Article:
Thursday, December 18, 2014

Road Injuries and Heart Disease Killing more Ugandans today

By Esther Nakkazi

Boda Bodas or motor cycles are popular in Uganda. They beat the traffic jam, are fast and take you to your next meeting and you arrive on time. At the same time, Uganda like all other developing countries is coping with increasing deaths from non communicable diseases.

So if you live in Uganda, today and you are not HIV positive, you are more likely to die from road injuries or ischemic heart disease. More-so, you will die of road injuries if you are a man. In Uganda, road injuries took a greater toll on men, killing 9,917 males and 3,100 females in 2013.

If all is well, then, you will live to a ripe age of 58.2 years if you are a man and 61.6 years if you are a woman because average life expectancy has increased to those levels. By contrast, women lived an average of 53.6 years and men had a life expectancy of 49.9 years in 1990.

But you will most likely not die from from African trypanosomiasis and diarrheal diseases in Uganda. Mortality from African trypanosomiasis dropped 95% between 1990 and 2013. In 1990, these diseases killed 46,571 people. Twenty-three years later, they claimed 30,480 fewer lives.

This is according to a new, comprehensive analysis of trend data from 188 countries published in The Lancet on December 18, "Global, regional, and national age-sex specific all-cause and cause-specific mortality for 240 causes of death, 1990-2013: a systematic analysis for the Global Burden of Disease Study 2013.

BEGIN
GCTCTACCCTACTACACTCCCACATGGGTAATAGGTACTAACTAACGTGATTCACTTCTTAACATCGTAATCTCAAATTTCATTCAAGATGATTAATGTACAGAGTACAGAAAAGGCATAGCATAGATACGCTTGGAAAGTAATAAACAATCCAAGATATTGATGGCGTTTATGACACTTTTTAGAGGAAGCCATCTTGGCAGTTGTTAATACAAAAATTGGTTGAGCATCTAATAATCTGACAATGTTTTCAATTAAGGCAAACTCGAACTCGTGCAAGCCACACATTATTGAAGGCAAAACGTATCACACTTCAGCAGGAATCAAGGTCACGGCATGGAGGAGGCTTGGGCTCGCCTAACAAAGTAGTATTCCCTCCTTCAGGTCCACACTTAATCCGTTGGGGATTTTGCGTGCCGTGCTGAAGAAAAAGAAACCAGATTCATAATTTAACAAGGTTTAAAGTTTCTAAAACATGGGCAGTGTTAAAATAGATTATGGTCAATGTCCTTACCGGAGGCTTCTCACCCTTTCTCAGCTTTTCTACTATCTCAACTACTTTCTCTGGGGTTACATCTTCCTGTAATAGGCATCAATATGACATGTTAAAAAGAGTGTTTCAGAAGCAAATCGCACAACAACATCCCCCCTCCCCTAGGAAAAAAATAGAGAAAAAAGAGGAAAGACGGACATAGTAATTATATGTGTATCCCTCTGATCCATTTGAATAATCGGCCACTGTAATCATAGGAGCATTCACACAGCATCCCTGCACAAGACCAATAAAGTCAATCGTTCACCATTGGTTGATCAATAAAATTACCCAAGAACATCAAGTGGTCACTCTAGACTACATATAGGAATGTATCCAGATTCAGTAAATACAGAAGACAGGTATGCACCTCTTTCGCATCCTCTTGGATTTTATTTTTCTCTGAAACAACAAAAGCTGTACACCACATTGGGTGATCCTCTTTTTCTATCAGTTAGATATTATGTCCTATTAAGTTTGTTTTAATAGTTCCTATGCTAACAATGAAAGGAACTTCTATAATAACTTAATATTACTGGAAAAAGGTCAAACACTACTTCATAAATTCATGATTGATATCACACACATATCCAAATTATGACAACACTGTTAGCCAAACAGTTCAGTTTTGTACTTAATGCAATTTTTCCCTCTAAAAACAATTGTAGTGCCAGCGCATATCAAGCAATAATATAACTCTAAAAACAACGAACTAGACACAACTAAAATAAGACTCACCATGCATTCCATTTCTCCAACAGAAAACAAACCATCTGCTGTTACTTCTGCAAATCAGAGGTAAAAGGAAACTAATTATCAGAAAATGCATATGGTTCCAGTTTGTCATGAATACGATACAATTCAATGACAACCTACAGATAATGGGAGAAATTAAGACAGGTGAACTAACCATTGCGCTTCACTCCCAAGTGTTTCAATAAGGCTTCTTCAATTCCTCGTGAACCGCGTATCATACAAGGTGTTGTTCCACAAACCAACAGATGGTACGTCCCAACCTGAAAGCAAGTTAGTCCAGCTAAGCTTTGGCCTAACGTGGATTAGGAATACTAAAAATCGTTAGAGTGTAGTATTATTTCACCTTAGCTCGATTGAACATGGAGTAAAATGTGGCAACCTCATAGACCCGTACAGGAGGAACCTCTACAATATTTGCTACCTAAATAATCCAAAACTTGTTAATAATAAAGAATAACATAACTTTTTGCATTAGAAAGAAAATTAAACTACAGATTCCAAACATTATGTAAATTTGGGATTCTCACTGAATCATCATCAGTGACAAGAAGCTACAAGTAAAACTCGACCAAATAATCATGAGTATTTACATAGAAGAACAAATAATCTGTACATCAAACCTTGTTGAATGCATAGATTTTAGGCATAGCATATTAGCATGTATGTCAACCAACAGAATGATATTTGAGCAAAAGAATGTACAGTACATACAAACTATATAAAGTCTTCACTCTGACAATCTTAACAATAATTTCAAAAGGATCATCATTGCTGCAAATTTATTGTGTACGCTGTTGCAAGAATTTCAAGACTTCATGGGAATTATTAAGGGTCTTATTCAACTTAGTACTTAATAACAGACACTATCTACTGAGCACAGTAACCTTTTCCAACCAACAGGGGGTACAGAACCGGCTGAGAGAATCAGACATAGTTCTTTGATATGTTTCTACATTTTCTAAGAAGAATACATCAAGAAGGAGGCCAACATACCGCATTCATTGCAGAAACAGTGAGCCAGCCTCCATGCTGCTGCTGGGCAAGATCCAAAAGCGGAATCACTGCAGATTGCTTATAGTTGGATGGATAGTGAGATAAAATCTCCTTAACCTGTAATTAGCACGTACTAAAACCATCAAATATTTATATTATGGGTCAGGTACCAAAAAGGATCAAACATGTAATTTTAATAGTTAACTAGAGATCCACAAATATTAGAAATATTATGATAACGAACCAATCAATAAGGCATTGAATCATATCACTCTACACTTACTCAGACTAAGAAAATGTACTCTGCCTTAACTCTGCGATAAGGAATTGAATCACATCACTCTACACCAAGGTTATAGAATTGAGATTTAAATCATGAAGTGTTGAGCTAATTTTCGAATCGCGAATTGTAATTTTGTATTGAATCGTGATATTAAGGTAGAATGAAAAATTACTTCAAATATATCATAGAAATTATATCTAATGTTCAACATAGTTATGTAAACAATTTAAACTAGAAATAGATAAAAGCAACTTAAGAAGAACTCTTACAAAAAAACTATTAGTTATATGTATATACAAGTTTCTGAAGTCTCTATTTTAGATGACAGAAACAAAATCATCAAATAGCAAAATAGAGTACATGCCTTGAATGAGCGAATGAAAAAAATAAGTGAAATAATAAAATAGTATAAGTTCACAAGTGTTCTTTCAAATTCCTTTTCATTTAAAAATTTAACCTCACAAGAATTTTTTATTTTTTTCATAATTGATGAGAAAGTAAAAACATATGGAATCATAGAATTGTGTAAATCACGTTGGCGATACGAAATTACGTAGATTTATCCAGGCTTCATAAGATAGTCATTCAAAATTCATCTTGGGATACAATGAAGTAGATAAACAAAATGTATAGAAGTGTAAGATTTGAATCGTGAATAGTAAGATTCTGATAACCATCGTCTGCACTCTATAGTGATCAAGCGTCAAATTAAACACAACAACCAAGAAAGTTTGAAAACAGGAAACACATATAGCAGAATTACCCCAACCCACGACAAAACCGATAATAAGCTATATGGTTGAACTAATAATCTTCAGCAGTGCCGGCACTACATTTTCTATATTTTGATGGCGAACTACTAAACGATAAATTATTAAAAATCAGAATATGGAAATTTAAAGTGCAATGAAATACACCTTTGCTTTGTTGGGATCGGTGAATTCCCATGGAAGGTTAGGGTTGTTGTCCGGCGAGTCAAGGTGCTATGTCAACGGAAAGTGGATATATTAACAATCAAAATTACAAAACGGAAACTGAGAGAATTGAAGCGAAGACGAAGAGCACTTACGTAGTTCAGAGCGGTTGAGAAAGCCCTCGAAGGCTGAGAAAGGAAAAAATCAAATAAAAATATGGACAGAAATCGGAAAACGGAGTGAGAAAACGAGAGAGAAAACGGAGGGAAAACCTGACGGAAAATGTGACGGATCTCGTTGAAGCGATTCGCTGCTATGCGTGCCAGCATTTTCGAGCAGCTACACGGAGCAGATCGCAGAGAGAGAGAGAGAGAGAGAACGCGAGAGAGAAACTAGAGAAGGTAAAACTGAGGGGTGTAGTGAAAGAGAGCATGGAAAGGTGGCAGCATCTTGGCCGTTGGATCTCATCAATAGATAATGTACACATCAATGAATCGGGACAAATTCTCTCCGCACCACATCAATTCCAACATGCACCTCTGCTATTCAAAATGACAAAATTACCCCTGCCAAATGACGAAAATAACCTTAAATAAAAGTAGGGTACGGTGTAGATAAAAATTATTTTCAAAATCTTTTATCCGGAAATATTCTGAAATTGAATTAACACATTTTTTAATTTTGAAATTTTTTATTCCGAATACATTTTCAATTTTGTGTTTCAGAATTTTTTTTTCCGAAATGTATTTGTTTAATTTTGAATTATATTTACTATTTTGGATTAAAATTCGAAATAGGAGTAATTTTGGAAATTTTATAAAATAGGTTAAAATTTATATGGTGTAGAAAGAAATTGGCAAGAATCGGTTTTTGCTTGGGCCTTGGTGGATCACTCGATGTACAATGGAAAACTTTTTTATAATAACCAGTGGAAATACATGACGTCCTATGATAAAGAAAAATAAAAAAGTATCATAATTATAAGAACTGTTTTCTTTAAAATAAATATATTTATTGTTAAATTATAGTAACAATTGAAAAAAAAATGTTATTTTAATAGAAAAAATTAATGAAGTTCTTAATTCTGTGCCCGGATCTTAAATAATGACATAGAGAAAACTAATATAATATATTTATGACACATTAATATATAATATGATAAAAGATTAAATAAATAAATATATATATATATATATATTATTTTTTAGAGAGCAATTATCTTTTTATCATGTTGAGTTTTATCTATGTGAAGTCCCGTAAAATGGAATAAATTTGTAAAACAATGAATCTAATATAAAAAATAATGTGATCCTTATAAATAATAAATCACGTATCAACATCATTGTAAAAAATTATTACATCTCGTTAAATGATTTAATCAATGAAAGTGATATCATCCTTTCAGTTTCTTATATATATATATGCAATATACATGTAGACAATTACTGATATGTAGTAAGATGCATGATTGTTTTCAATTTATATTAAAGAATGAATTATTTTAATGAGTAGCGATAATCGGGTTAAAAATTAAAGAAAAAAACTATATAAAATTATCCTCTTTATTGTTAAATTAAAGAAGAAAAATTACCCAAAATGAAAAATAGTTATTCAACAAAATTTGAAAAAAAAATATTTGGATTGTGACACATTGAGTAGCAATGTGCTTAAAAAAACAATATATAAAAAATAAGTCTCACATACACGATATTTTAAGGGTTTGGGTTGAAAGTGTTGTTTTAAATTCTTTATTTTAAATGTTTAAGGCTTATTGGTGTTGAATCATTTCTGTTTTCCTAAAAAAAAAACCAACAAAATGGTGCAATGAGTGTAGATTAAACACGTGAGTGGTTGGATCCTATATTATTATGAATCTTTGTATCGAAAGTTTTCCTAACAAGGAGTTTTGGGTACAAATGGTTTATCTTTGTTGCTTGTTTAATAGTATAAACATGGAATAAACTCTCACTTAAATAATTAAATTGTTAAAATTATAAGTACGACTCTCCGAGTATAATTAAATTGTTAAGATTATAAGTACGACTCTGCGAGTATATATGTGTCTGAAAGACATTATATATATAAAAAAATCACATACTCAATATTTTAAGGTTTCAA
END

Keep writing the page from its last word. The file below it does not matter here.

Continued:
The research was conducted by an international consortium of researchers coordinated by the Institute for Health Metrics and Evaluation (IHME) at the University of Washington.

According to a press release from Meropa Communications, the study shows that the leading killers in Uganda were HIV/AIDS, malaria, and pneumonia, accounting for 34% of all deaths in 2013.

For young people aged 15 to 49 years old, HIV/AIDS and tuberculosis were the top two causes of death, resulting in 43,815 lives lost in 2013.

For older people, 70 years and older, stroke claimed the most lives last year. But more women 6,209 and 4,363 men’s lives died of stroke. And children under the age of 5 years, it was malaria, killing 22,449 children in total.

Progress in Uganda and Internationally:

But generally there was progress with less mortality from a number of diseases that used to take a large toll on the country.

"We have achieved great progress in reducing mortality from a number of diseases, reflecting our country’s investments in improving health for its citizens," said Mr Opio John Nelson, Assistant District Health Officer for Environmental Health from Lira, Uganda.

"But we are still seeing children dying and deaths from other conditions are rising. These data are critical to understanding where we’ve been – and then where we need to go in order to save more lives in the future."

Globally, people live an average of 6.2 years longer than they did in 1990, with life expectancy rising to just under 72 years in 2013. Women showed a slightly larger average gain (an increase of 6.6 years) than men (a rise of 5.8 years). Improvements in health, reduced fertility, and shifts in the world’s age patterns have driven these global gains in life expectancy.

Out of the 188 countries included in the study Uganda ranked 166th for women and for men for longest life expectancies. In 2013, Andorra had the longest life expectancy for women (86.7 years) and Qatar had the longest for men (81.2 years). Lesotho had the shortest life expectancy for both women (51.2 years) and men (45.6 years).